Cardiac-Specific Overexpression of Human Stem Cell Factor Promotes Epicardial Activation and Arteriogenesis after Myocardial Infarction
Background—The adult epicardium is a potential source of cardiac progenitors following myocardial infarction (MI). We tested the hypothesis that cardiomyocyte-specific overexpression of membrane-associated human stem cell factor (hSCF) enhances epicardial activation, epicardium-derived cells (EPDCs) production and myocardial arteriogenesis post-MI.
Methods and Results—Wild-type (WT) and the inducible cardiac-specific hSCF transgenic (hSCF/tTA) mice were subjected to MI. Wilm's tumor-1 (Wt1) positive epicardial cells were higher in hSCF/tTA compared to WT mice 3 days post-MI. Arteriole density was significantly higher in the peri-infarct area of hSCF/tTA mice compared to WT 5 days post-MI. In cultured EPDCs, adenoviral (Ad) hSCF treatment significantly increased cell proliferation and growth factor expression. Furthermore, Ad-hSCF treatment in WT cardiomyocytes significantly increased EPDC migration. These effects of hSCF overexpression on EPDC proliferation and growth factor expression were all abrogated by ACK2, a neutralizing antibody against c-kit. Finally, lineage tracing using ROSAmTmG;Wt1CreER mice showed that Ad-hSCF treatment increased Wt1+ lineage-derived EPDC migration into the infarcted myocardium 5 days post-MI, which was inhibited by ACK2.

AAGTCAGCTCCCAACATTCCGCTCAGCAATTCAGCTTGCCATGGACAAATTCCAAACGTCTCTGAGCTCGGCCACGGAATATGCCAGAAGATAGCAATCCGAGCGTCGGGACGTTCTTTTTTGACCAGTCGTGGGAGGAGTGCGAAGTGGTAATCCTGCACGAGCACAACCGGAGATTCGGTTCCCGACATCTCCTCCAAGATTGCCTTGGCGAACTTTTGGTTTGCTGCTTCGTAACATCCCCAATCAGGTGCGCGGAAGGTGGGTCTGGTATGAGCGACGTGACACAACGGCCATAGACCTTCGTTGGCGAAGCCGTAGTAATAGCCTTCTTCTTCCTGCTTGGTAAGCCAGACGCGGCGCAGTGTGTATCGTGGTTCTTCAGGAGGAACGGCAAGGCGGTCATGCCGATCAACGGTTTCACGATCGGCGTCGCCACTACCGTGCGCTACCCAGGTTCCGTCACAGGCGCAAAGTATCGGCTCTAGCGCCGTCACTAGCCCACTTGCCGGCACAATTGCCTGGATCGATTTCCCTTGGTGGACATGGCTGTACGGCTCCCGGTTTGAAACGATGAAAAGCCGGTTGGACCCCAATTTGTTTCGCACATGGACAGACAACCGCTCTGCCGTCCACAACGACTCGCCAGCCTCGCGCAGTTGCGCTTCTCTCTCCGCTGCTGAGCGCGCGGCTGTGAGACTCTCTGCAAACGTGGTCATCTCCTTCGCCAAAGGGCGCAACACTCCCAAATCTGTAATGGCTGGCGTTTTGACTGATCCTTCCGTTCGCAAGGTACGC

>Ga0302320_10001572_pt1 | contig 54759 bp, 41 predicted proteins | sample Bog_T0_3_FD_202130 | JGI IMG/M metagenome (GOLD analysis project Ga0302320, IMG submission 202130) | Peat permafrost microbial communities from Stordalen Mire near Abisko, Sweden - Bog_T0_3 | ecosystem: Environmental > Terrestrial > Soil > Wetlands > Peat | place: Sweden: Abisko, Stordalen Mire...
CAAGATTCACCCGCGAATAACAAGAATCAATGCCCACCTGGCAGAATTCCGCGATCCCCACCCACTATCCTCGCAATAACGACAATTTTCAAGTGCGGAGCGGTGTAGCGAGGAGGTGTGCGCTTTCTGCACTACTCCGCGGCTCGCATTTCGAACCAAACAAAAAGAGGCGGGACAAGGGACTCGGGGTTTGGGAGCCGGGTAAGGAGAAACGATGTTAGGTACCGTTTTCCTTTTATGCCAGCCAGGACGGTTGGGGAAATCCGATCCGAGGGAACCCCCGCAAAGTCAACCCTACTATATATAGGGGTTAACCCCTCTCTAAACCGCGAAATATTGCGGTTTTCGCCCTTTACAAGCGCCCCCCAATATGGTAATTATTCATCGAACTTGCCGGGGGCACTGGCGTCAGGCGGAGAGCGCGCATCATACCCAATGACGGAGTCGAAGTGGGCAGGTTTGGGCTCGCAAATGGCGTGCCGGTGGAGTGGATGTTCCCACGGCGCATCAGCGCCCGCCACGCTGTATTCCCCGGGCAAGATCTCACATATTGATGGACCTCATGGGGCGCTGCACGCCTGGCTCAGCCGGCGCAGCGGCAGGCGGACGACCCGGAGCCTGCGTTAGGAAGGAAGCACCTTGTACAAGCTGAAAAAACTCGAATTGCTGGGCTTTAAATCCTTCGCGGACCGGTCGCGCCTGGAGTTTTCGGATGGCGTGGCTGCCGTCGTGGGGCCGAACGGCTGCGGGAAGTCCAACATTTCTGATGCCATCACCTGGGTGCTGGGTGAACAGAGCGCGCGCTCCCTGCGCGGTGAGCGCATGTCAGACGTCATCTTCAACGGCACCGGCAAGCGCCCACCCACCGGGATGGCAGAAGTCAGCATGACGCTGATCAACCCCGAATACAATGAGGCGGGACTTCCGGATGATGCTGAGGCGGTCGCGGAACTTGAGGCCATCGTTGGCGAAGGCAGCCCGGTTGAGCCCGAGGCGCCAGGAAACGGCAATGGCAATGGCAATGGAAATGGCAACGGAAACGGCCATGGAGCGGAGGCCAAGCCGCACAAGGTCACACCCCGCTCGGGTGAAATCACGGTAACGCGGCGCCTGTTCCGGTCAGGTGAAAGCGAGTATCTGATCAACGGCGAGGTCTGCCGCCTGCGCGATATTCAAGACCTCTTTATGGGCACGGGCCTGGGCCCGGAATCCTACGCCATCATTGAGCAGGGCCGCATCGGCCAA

Conclusions—Cardiomyocyte-specific overexpression of hSCF promotes epicardial activation and myocardial arteriogenesis post-MI.
- Received May 2, 2014.
- Accepted August 7, 2014.